was put in charge of a consolidated Ministry of Finance and Treasury; and Dr. Mohamud Abdi Ibrahim remained the minister of Commerce and Industry. Ahlu Sunna Waljama'a
, a moderate Sufi
group and an important military ally of the TFG, was also accorded the key Interior and Labour ministries.
The remaining ministerial positions were largely assigned to technocrats new to the Somali political arena.
In its first 50 days in office, Prime Minister Mohamed's new administration completed its first monthly payment of stipends to government soldiers, and initiated the implementation of a full biometric register for the security forces within a window of four months. Additional members of the Independent Constitutional Commission were also appointed to engage Somali constitutional lawyers, religious scholars and experts in Somali culture over the nation's upcoming new constitution, a key part of the government's Transitional Federal Tasks. In addition, high level federal delegations were dispatched to defuse clan-related tensions in several regions. According to the prime minister of Somalia, to improve transparency, Cabinet ministers fully disclosed their assets and signed a code of ethics
An Anti-Corruption Commission with the power to carry out formal investigations and to review government decisions and protocols was also established so as to more closely monitor all activities by public officials. Furthermore, unnecessary trips abroad by members of government were prohibited, and all travel by ministers now require the Premier's consent.
A budget outlining 2011's federal expenditures was also put before and approved by members of parliament, with the payment of civil service employees prioritized. In addition, a full audit of government property and vehicles is being put into place.
On the war front, the new government and its AMISOM allies also managed to secure control of Mogadishu by August 2011.
According to the African Union
and Prime Minister Mohamed, with increasing troop strength the pace of territorial gains is expected to greatly accelerate.
Political map of Somalia (as of 25 May 2012).
In June 2011, following the Kampala Accord
, the mandates of the President, the Parliament Speaker, and Deputies were extended until August 2012.
On 19 June 2011, Mohamed Abdullahi Mohamed resigned from his position as Prime Minister of Somalia as part of the controversial Kampala Accord's conditions. The agreement would also see the mandates of the President, the Parliament Speaker and Deputies extended until August 2012, after which point new elections are to be organized, including a parliamentary vote-based presidential election
. Abdiweli Mohamed Ali
, Mohamed's former Minister of Planning and International Cooperation, was later named permanent Prime Minister.
Backed by the United Nations, the African Union
, as well as the United States, the TFG battled Al Shabaab
insurgents to assume full control of the southern part of the country. By August 2011, the government, under President Sharif Sheikh Ahmed
and its AMISOM
(African Union Mission in Somalia) allies managed to secure control over all of Mogadishu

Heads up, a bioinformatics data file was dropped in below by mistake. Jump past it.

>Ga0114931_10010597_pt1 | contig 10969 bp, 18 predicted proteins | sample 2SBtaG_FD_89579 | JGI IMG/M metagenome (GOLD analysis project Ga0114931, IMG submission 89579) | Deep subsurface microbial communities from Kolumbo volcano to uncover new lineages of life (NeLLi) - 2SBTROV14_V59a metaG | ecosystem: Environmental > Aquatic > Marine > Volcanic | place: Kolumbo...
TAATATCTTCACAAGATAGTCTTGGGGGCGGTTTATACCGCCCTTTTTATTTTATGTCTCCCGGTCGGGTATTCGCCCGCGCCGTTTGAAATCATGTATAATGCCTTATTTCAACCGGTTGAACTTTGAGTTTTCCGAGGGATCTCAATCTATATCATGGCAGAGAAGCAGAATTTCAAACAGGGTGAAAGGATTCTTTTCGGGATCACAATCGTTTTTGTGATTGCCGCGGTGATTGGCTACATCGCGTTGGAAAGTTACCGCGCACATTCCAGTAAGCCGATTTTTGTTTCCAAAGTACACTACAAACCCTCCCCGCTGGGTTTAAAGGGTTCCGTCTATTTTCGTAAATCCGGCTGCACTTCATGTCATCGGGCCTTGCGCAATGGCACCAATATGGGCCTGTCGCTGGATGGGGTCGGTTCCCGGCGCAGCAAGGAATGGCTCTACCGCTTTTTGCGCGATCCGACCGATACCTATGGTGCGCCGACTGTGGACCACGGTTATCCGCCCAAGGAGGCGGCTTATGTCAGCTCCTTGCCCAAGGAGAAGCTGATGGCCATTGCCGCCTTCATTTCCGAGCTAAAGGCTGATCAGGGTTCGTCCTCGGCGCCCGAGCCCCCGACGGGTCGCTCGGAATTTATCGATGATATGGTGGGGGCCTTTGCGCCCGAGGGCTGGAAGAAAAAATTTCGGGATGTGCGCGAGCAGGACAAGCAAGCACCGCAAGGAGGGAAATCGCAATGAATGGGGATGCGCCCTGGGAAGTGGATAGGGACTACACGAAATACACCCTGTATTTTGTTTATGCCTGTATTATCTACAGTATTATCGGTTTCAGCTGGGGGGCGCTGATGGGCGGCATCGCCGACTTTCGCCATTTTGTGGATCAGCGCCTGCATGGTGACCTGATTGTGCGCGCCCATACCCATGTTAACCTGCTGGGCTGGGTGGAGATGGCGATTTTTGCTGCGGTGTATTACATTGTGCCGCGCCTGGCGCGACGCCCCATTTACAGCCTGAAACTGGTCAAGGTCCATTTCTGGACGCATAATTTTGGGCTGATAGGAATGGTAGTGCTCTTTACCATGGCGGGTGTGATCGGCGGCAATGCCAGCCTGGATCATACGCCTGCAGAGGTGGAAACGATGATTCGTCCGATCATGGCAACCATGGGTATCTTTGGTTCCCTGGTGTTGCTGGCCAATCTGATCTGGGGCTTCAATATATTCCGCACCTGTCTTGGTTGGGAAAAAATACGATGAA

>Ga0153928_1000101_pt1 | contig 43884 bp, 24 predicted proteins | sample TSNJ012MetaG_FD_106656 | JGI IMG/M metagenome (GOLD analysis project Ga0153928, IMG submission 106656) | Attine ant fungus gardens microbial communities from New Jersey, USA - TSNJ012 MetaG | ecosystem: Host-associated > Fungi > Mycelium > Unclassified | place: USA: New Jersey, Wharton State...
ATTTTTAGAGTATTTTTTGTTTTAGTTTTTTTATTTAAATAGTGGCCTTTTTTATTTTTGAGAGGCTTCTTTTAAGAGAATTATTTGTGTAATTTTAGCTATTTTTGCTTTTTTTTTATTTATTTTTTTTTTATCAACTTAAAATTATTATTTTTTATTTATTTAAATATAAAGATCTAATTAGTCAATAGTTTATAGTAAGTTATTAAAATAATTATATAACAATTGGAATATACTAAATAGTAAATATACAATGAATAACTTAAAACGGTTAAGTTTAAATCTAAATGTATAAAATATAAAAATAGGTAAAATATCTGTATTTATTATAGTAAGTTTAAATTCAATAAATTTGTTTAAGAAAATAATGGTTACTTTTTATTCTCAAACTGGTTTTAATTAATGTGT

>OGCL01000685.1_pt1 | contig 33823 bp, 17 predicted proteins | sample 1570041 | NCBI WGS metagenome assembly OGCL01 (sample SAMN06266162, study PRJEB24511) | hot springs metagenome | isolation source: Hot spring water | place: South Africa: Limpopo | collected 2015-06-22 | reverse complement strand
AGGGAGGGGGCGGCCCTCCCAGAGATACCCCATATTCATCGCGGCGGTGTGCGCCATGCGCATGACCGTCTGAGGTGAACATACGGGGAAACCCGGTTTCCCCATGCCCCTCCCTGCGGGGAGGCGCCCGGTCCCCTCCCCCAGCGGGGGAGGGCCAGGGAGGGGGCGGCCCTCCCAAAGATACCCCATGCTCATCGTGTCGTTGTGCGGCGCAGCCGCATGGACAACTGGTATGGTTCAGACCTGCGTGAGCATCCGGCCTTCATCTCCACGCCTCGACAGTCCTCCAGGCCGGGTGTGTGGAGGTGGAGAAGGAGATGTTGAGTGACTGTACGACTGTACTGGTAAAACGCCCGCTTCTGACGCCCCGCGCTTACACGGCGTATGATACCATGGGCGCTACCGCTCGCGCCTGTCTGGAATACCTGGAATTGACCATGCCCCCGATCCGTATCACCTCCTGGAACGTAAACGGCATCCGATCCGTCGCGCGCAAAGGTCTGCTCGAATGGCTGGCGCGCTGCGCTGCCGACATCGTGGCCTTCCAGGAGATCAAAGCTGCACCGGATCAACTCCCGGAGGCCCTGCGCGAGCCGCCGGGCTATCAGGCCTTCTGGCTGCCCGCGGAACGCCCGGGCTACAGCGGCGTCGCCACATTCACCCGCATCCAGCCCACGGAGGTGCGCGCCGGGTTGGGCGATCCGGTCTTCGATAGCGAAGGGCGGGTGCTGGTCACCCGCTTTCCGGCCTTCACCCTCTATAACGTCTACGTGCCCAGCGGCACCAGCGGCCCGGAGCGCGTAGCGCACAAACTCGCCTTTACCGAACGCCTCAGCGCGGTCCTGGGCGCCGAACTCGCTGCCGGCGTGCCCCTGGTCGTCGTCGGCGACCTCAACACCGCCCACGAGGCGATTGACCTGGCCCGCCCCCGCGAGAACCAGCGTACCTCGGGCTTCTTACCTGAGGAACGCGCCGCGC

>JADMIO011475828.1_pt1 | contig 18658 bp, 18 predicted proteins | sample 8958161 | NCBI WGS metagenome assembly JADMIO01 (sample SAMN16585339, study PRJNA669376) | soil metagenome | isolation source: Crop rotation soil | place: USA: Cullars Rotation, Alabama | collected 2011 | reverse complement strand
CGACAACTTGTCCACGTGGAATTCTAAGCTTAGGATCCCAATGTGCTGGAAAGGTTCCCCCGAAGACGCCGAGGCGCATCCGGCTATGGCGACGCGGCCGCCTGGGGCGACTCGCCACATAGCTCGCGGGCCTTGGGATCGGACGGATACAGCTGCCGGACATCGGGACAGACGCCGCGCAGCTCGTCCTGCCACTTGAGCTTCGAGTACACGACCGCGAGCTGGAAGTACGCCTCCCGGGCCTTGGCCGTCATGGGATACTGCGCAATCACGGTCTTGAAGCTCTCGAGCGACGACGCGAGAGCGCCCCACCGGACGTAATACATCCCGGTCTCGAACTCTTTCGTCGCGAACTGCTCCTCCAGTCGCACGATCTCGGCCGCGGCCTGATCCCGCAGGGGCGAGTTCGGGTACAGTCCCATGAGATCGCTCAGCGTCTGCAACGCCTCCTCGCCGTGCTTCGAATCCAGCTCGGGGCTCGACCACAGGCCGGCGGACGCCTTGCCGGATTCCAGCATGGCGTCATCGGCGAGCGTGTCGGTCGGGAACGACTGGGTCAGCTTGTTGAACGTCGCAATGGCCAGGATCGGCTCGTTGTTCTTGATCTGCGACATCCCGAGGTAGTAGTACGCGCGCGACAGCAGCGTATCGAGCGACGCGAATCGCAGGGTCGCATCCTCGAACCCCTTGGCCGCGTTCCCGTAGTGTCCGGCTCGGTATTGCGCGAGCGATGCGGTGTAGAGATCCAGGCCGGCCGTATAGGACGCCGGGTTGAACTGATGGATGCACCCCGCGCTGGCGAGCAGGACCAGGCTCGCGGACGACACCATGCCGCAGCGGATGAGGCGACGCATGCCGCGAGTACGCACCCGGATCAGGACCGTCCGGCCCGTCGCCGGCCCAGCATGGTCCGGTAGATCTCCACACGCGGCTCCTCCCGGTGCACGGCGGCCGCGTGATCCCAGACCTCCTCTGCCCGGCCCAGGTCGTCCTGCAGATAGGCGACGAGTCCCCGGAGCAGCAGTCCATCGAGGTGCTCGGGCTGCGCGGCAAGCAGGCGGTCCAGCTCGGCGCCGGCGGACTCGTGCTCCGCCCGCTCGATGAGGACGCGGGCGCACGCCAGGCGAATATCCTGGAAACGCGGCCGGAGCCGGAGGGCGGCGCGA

In February 2012, Somali government officials met in the northeastern town of Garowe
to discuss post-transition arrangements. After extensive deliberations attended by regional actors and international observers, the conference ended in a signed agreement between TFG President Sharif Sheikh Ahmed, Prime Minister Abdiweli Mohamed Ali, Speaker of Parliament Sharif Adan Sharif Hassan, Puntland President Abdirahman Mohamed Farole
, Galmudug President Mohamed Ahmed Alim and Ahlu Sunnah Wal Jama'a representative Khalif Abdulkadir Noor stipulating that: a) a new 225 member bicameral
parliament would be formed, consisting of an upper house seating 54 Senators as well as a lower house; b) 30% of the National Constituent Assembly (NCA) is earmarked for women; c) the President is to be appointed via a constitutional election; and d) the Prime Minister is selected by the President and he/she then names his/her Cabinet.
On 23 June 2012, the Somali federal and regional leaders met again and approved a draft constitution after several days of deliberation.
The National Constituent Assembly overwhelmingly passed the new constitution on 1 August, with 96% voting for it, 2% against it, and 2% abstaining.
Current diplomatic missions of Somalia
The Transitional Federal Government is internationally recognized as the official government of Somalia. It occupies Somalia's seat in the United Nations, the African Union
, and the Organisation of Islamic Cooperation
(OIC). The Permanent Representative of Somalia to the United Nations is Elmi Ahmed Duale
. The Deputy Permanent Representative is Idd Beddel Mohamed
. Somalia is one of the founding members of the OIC. The TFG also has ambassadors in other countries.
The Transitional Federal Government currently maintains embassies
in 34 countries. Ethiopia
maintains an embassy in Mogadishu
in Somaliland and in Garowe
re-opened its embassy in Mogadishu in December 2010.
The following year, India
also re-opened its embassy in the capital after a twenty-year absence,
as did Turkey
Italy maintains a special diplomatic delegation and a Technical Mission to Mogadishu, and is scheduled to re-open its embassy in the city.
In 2011, the United Kingdom likewise announced plans to re-open its embassy in Mogadishu,
following suit in 2012.
For travel, Somali citizens can obtain a Somali passport from government-designated locations or from Somali embassies abroad.
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Last edited on 20 April 2021, at 17:53